Philip Simpson has dedicated an entire book to one tree – the Tōtara.
Tōtara: A Natural and Cultural History is the third book the ethnobotanist has dedicated to a type of tree.
He talks about the historic uses and symbolism of our second largest native tree.
The Tōtara is a southern hemisphere conifer, otherwise known as a podocarp.
While conifers dominated the Jurassic world, there are now only about 700 species globally.
New Zealand is the only place in the world where conifers have become enormous trees like the Tōtara, Rimu, Kahikatea, Matai and Miro.
'Tara' is originally a Polynesian word meaning spiky or sharp, Simpson says. The word 'tō' he believes refers to the tree’s height.
Tōtara is New Zealand’s second largest tree – kauri being the largest – and has unique antimicrobial chemicals, a resin which has been nicknamed 'Tōtarol'.
Māori made use of the Tōtara’s durability using in their "equivalent of historical documents" carvings.
The tree’s inner bark is “like the skin of a bullock” he says and was heated and shaped into a watertight and airtight basket called a patua which Māori used for storing cooked birds.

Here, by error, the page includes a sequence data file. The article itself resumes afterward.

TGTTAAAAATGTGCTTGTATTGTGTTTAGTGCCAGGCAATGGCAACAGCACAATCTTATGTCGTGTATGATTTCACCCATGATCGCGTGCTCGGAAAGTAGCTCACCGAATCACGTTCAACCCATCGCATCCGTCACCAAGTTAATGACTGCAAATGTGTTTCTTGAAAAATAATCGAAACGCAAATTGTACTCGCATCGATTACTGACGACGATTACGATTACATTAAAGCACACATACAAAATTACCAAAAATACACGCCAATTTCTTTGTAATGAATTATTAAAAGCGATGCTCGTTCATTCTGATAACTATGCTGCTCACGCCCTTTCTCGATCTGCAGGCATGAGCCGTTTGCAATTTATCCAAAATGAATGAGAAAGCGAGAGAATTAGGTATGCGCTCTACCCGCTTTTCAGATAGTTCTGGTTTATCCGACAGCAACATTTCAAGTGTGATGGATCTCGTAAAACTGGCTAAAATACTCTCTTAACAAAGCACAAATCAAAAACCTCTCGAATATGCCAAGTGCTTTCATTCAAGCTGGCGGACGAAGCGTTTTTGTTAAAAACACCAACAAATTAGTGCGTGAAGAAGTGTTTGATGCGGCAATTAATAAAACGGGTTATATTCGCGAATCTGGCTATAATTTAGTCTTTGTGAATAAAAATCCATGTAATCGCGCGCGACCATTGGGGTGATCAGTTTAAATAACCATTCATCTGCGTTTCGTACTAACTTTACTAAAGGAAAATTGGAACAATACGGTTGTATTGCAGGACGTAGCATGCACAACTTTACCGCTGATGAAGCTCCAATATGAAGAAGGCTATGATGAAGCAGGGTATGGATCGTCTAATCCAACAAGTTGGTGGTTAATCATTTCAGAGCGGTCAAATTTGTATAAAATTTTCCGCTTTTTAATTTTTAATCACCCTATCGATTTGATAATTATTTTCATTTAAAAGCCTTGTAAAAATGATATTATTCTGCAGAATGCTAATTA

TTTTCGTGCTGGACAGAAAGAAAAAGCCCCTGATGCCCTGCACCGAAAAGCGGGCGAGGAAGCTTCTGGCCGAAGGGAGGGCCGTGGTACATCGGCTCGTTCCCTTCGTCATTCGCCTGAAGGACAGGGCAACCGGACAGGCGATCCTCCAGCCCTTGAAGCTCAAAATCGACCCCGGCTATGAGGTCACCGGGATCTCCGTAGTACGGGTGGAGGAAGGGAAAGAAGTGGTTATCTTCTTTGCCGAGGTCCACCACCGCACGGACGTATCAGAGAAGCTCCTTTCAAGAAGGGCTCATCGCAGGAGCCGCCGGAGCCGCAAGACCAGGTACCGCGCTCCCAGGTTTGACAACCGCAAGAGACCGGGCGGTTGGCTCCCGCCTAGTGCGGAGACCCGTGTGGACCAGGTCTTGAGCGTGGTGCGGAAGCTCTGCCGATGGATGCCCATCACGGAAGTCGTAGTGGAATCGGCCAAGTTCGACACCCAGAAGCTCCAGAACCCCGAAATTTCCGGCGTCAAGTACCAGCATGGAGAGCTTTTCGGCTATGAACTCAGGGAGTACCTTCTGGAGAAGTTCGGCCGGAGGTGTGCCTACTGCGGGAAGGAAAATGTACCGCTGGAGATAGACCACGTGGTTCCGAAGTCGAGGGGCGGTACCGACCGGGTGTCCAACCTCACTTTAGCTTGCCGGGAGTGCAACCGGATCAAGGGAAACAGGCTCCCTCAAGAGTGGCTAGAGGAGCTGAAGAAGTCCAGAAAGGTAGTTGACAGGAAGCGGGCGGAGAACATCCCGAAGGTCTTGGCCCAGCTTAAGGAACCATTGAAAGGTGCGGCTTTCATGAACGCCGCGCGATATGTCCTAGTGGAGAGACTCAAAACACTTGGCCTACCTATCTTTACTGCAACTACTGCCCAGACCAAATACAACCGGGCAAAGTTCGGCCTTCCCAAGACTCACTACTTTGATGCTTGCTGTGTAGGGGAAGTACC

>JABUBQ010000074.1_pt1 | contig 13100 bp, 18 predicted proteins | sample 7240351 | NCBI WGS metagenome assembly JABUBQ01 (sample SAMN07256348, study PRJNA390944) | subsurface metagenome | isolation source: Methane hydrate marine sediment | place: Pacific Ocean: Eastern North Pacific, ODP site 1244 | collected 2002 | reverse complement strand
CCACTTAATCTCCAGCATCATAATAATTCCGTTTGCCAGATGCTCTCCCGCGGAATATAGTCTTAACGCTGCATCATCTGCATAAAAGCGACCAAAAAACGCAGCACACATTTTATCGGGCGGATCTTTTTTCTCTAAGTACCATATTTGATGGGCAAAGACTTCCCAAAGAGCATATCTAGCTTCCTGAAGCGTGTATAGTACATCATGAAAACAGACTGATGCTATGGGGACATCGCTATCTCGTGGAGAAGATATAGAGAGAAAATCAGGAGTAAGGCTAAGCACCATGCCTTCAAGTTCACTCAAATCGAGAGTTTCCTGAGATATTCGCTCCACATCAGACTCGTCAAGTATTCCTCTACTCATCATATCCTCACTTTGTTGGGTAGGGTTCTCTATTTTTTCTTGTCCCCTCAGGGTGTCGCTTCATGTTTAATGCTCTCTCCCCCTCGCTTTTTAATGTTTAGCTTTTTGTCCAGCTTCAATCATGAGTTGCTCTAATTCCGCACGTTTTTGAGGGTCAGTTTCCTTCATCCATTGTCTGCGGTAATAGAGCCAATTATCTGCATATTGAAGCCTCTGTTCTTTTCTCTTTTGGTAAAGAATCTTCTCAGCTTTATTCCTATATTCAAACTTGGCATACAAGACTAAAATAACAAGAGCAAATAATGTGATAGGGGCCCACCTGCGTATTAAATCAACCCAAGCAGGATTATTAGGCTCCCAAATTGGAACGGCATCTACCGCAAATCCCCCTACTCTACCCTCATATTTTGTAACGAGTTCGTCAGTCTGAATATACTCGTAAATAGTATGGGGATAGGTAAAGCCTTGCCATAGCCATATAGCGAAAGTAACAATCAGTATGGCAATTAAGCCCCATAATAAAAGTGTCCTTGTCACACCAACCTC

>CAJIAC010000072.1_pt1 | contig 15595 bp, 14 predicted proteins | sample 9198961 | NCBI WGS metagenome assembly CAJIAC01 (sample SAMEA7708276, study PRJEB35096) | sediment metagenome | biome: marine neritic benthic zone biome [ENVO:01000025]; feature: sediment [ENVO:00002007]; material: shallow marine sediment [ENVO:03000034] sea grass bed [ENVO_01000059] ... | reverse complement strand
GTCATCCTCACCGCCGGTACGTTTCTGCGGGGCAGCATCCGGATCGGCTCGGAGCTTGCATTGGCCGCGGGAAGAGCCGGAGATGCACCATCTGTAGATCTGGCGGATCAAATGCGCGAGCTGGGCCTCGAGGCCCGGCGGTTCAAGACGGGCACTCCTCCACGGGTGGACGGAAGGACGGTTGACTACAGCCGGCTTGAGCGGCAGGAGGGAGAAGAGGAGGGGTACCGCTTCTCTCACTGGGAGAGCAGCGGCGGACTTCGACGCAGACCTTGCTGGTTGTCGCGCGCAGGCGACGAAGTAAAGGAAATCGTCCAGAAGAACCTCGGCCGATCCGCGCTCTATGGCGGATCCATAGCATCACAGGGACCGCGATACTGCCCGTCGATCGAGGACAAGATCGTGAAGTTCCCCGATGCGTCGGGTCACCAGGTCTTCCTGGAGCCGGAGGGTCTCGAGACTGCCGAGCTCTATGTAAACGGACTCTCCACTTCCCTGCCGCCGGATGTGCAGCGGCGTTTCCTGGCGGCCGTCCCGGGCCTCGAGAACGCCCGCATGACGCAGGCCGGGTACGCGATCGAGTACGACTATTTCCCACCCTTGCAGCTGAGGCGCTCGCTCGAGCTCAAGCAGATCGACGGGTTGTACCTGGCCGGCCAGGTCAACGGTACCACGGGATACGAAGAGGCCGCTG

The trees that Māori removed patua bark from are still in existence, Wilson says.
"You can go into the remains of a Tōtara forest and there you will find a scar gradually healing over."
Early Māori named, revered and made gifts of Tōtara down genealogical lines.
"Their durability, their usefulness, their role in waka, their appearance - the red bark with redness being a sacred colour, the bark resembling the fabulous moko of a chief, the chiefliness of the tree growing in the forest."
Māori identified trees that would potentially grow large enough to produce a waka while they were still young and removed the bark from one side.
At that point, the core of the tree stopped growing, but the edges continued to grow, Simpson says.
"After say, 200 or 300 years, an incipient waka stood, the waka was then cut down very carefully and the dead wood removed.”